We set out to race Cape Epic to breathe meaning into our lives in a time that life where we felt powerless. We were never going to see the finish line of that transformation – from powerless to powerful. Because renewed self-growth just keeps growing. Riding Cape Epic was merely going to plant a seed of strength within us.
We poured our energy and support into empowering other women on bicycles in this region of the planet where discrepancy of wealth is debilitating and bicycles make a world of difference. We were never going to be able to see just how those bicycles we donated in those communities sprout universal change for women everywhere in one fell swoop — this was just a seed of change we were planting.
The smiles on the faces of the children in Kayamandi – the joy they had upon ringing the bike bells and chasing the wheels through the street – planted a seed of hope in me that we were making a real – but small – difference in this community, and in the world.
Bombing down the tricky descents and learning to ignore the fear planted a seed in me that I can trust myself to follow my instincts, wherever they lead me.
And crossing that finish line with Bud, on our last stage – despite the frustration, stress, and heartbreak we were both feeling – planted a seed in me that reminds me that we’re not alone. We’re never alone, and the grace and strength we need to move through the world is a renewable resource that we replenish by leaning on one another. I’m thankful to have had her out there and for us to have this experience together.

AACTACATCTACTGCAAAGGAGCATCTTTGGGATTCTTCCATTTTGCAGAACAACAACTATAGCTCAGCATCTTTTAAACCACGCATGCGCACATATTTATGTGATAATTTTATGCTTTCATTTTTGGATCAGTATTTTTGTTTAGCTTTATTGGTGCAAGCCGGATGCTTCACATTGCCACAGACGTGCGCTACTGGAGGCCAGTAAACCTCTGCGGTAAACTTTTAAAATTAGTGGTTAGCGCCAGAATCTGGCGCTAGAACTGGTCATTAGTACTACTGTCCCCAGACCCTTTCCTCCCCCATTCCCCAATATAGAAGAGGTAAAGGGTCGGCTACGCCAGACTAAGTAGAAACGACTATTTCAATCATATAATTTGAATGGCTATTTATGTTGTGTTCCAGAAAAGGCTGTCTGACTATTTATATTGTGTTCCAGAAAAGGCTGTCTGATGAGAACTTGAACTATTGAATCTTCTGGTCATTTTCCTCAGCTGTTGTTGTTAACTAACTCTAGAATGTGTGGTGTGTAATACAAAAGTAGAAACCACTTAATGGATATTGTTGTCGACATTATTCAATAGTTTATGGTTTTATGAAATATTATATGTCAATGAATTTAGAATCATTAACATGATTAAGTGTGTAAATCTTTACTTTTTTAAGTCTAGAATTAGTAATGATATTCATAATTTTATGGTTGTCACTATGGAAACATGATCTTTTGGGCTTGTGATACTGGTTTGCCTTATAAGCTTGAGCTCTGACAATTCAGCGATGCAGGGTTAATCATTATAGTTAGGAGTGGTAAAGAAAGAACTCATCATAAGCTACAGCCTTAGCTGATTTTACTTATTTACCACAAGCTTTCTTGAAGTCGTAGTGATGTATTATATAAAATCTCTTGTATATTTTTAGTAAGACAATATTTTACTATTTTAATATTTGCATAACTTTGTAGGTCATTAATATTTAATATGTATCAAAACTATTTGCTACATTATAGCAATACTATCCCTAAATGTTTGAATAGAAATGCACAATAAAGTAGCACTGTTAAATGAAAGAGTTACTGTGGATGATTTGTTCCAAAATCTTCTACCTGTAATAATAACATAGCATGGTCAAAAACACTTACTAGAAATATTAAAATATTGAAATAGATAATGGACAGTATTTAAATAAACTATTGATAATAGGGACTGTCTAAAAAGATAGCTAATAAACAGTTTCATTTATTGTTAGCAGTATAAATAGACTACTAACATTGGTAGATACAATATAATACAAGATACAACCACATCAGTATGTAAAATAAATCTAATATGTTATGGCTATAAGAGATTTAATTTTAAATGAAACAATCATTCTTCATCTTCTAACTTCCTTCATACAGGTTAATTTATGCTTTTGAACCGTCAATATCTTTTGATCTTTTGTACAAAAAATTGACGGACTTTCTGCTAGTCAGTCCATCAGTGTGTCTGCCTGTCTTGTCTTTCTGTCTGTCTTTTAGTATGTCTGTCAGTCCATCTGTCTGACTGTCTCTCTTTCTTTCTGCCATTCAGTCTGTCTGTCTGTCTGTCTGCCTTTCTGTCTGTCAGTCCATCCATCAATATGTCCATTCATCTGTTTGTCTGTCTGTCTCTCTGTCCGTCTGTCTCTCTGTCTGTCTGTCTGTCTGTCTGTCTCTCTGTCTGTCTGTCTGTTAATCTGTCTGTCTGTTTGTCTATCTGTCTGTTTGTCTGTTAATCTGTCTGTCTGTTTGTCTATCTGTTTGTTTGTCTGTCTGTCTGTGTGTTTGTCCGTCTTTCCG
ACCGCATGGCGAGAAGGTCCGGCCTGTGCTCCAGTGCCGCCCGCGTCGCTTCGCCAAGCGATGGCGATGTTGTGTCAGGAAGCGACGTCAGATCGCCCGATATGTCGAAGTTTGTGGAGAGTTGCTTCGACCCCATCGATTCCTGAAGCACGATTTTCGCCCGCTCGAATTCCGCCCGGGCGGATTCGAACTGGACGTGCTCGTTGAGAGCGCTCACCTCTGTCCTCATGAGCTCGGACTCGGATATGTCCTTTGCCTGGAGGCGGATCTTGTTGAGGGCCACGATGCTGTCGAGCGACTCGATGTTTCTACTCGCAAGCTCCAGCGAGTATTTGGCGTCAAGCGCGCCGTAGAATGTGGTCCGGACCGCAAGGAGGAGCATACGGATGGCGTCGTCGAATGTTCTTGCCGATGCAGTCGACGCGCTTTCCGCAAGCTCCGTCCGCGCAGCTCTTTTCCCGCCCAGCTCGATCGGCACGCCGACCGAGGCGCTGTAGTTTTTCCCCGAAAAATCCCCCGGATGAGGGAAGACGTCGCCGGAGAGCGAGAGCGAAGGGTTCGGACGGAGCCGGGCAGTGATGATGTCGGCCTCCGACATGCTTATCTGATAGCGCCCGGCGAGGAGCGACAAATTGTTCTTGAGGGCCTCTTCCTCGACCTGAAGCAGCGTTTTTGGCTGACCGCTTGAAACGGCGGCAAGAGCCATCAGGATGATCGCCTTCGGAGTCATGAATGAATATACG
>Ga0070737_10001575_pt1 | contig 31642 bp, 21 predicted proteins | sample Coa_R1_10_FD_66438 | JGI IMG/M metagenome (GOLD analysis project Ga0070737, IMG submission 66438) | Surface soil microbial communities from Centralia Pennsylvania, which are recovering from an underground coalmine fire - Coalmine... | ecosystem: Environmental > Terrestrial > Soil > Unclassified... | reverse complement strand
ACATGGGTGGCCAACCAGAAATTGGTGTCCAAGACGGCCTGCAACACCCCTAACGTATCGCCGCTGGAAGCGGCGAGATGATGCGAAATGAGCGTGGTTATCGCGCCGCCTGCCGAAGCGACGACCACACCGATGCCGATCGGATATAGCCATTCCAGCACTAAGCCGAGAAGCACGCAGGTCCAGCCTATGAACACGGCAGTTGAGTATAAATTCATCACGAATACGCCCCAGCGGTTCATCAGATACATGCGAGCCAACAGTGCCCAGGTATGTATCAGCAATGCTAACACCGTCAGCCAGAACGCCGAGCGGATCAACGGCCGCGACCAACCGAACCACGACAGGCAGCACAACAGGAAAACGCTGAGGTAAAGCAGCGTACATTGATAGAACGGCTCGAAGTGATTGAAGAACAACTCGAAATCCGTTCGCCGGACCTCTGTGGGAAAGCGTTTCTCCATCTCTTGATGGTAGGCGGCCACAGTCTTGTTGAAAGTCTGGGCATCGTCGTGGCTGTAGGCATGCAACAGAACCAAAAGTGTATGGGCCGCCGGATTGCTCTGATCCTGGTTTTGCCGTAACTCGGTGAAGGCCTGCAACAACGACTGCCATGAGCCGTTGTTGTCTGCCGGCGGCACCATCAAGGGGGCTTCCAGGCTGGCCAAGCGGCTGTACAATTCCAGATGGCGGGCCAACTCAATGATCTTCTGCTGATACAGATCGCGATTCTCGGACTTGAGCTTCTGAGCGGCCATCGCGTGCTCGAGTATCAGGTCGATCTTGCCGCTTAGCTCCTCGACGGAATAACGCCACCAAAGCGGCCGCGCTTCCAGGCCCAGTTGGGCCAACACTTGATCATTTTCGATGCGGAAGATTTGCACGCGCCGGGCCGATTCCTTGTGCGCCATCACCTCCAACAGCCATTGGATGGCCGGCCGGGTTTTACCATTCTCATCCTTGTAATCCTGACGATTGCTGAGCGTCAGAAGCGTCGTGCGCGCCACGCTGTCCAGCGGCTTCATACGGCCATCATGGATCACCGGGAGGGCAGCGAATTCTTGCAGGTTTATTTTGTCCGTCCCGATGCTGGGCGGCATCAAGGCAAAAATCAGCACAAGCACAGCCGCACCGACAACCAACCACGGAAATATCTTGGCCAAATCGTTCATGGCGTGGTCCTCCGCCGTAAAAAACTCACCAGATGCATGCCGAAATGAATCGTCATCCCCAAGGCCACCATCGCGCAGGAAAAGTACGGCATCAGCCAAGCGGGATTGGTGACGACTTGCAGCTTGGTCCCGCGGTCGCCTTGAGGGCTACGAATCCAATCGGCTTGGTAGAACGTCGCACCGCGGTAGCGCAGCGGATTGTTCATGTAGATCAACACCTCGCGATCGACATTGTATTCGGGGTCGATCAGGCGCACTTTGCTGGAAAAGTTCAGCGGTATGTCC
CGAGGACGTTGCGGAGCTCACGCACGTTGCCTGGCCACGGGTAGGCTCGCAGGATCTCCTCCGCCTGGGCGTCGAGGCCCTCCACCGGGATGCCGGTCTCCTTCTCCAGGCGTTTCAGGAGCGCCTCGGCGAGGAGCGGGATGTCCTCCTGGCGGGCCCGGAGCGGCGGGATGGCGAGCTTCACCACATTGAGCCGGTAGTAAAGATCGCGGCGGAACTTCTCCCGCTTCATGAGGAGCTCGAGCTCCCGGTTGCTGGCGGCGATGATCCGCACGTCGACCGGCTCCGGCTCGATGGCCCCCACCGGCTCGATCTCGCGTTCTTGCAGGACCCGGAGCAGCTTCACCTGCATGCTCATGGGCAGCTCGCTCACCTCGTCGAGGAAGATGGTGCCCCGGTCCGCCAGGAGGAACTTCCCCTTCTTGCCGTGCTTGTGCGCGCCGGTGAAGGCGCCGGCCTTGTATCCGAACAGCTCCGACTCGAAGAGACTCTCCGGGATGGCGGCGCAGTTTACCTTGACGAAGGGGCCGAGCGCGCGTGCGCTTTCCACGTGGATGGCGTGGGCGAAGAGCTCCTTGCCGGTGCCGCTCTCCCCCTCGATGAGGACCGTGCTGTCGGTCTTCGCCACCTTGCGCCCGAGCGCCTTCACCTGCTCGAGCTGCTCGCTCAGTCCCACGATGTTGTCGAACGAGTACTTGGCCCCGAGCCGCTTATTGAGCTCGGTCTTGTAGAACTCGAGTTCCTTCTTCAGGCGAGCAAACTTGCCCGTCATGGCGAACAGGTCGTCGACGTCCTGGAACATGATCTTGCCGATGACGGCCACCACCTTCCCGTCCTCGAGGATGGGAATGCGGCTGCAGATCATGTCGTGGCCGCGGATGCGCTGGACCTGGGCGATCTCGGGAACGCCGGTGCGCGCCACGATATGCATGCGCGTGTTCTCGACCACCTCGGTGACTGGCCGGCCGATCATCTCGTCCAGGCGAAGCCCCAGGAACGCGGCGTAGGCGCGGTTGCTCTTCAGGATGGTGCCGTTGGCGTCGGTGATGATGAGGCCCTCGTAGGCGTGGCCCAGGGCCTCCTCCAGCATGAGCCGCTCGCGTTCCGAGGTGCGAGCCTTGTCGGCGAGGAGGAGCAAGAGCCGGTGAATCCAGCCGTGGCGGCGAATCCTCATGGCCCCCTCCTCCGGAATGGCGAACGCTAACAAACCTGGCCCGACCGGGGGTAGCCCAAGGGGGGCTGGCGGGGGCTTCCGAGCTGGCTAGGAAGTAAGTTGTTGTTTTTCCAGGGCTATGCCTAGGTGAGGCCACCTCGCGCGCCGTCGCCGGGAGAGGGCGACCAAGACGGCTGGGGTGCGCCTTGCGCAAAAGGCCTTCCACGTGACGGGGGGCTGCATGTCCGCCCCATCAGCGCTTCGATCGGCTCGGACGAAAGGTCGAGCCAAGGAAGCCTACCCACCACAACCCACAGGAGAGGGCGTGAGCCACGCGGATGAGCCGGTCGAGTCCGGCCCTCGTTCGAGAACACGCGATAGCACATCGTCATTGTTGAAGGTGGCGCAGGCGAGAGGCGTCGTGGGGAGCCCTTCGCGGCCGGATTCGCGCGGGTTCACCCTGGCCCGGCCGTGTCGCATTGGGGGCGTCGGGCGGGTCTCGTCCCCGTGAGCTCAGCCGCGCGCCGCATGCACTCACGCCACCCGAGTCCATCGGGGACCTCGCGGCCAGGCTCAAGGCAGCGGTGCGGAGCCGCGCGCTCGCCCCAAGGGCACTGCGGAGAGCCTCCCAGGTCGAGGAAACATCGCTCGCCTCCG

As the race slips into the distance, I’m recalling more than just the burst of the starting gun, the sounds of pain and shredding tires on the course and instead the the sounds of bicycles tinkering around the soccer fields as the recipients learned to ride them. The overwhelming screams of joy that surrounded us as we rode through the township, heroes on two wheeled machines. And with these recollections I know that not finishing the race isn’t the end of the world, and in the great scheme of things it doesn’t matter. We were able to raise awareness and support for this incredible project -not because we were going to win Cape Epic – but because we were out to challenge ourselves, step into our own unknown, and grow a little while doing it. And oh, did we.
To all of you who supported our efforts, THANK YOU. And to the companies and entities that made it all possible – Trek, Oakley, and Qhubeka specifically – we are forever grateful.
Thanks too, to the photography + videography team from Trek (specifically Jeff Kennel) for the photography you see in this post. It was beyond amazing to work with you all.
In the months to come, there will be more from Epic Everyday. (It is not beyond us to plot another adventure of epic proportions. Ahem.) In the meantime, you can still order jerseys to support our cause, and to donate directly to Qhubeka/World Bicycle Relief through our donation page. And, before you know it a powerful movie from Trek Bikes showcasing our experience – and the empowerment of women on bicycles – will be ready for your viewing pleasure. I can’t wait to see our adventure in this light.
Onward, and upward. And endlessly, thanks for following. : ) xo – L